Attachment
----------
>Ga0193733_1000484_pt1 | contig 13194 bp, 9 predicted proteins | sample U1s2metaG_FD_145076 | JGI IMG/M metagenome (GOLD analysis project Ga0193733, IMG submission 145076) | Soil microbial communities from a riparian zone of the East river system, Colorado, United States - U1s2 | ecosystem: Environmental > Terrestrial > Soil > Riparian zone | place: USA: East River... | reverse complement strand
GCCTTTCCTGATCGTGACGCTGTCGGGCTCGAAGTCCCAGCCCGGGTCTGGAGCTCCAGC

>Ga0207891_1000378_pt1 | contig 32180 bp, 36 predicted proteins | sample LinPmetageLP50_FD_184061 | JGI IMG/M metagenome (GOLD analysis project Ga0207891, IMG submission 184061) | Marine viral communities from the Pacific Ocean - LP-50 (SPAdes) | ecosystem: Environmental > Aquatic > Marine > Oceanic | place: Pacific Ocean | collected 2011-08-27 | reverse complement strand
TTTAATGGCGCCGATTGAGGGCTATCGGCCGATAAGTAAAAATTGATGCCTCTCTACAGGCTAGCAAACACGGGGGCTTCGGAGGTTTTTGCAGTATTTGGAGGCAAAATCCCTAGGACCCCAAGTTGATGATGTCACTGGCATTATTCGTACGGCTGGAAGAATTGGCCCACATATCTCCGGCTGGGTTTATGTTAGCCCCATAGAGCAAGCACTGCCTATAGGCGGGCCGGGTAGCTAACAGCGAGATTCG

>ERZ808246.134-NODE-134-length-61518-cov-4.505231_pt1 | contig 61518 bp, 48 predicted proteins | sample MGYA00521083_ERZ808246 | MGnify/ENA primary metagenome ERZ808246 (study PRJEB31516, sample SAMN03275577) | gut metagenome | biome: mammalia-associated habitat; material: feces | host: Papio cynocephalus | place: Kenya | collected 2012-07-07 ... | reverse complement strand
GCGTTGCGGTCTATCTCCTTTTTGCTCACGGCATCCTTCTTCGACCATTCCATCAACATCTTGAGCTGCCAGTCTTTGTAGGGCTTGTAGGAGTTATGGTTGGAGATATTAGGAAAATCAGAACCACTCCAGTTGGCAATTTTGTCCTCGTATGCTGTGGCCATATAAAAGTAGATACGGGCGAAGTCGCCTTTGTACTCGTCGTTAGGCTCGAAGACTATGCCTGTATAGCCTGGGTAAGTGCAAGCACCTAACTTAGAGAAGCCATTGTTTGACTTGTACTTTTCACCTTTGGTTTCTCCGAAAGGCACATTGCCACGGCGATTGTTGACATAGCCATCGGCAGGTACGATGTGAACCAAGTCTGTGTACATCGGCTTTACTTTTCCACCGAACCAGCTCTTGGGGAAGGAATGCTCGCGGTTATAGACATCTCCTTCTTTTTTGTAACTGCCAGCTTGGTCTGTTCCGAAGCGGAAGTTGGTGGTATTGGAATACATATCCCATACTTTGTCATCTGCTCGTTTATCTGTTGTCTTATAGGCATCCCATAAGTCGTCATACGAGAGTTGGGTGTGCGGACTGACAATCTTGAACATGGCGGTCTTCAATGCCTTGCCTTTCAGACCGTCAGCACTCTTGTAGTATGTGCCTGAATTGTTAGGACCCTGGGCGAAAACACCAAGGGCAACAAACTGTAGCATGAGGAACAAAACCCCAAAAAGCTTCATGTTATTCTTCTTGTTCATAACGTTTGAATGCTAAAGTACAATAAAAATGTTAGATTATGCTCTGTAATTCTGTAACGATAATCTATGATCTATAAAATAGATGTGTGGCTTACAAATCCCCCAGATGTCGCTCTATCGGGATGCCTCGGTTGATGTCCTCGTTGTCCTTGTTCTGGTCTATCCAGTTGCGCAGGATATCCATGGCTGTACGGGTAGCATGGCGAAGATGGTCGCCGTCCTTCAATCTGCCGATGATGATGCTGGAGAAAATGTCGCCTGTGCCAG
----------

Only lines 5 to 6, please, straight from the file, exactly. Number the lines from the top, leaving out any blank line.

>ERZ808246.134-NODE-134-length-61518-cov-4.505231_pt1 | contig 61518 bp, 48 predicted proteins | sample MGYA00521083_ERZ808246 | MGnify/ENA primary metagenome ERZ808246 (study PRJEB31516, sample SAMN03275577) | gut metagenome | biome: mammalia-associated habitat; material: feces | host: Papio cynocephalus | place: Kenya | collected 2012-07-07 ... | reverse complement strand
GCGTTGCGGTCTATCTCCTTTTTGCTCACGGCATCCTTCTTCGACCATTCCATCAACATCTTGAGCTGCCAGTCTTTGTAGGGCTTGTAGGAGTTATGGTTGGAGATATTAGGAAAATCAGAACCACTCCAGTTGGCAATTTTGTCCTCGTATGCTGTGGCCATATAAAAGTAGATACGGGCGAAGTCGCCTTTGTACTCGTCGTTAGGCTCGAAGACTATGCCTGTATAGCCTGGGTAAGTGCAAGCACCTAACTTAGAGAAGCCATTGTTTGACTTGTACTTTTCACCTTTGGTTTCTCCGAAAGGCACATTGCCACGGCGATTGTTGACATAGCCATCGGCAGGTACGATGTGAACCAAGTCTGTGTACATCGGCTTTACTTTTCCACCGAACCAGCTCTTGGGGAAGGAATGCTCGCGGTTATAGACATCTCCTTCTTTTTTGTAACTGCCAGCTTGGTCTGTTCCGAAGCGGAAGTTGGTGGTATTGGAATACATATCCCATACTTTGTCATCTGCTCGTTTATCTGTTGTCTTATAGGCATCCCATAAGTCGTCATACGAGAGTTGGGTGTGCGGACTGACAATCTTGAACATGGCGGTCTTCAATGCCTTGCCTTTCAGACCGTCAGCACTCTTGTAGTATGTGCCTGAATTGTTAGGACCCTGGGCGAAAACACCAAGGGCAACAAACTGTAGCATGAGGAACAAAACCCCAAAAAGCTTCATGTTATTCTTCTTGTTCATAACGTTTGAATGCTAAAGTACAATAAAAATGTTAGATTATGCTCTGTAATTCTGTAACGATAATCTATGATCTATAAAATAGATGTGTGGCTTACAAATCCCCCAGATGTCGCTCTATCGGGATGCCTCGGTTGATGTCCTCGTTGTCCTTGTTCTGGTCTATCCAGTTGCGCAGGATATCCATGGCTGTACGGGTAGCATGGCGAAGATGGTCGCCGTCCTTCAATCTGCCGATGATGATGCTGGAGAAAATGTCGCCTGTGCCAG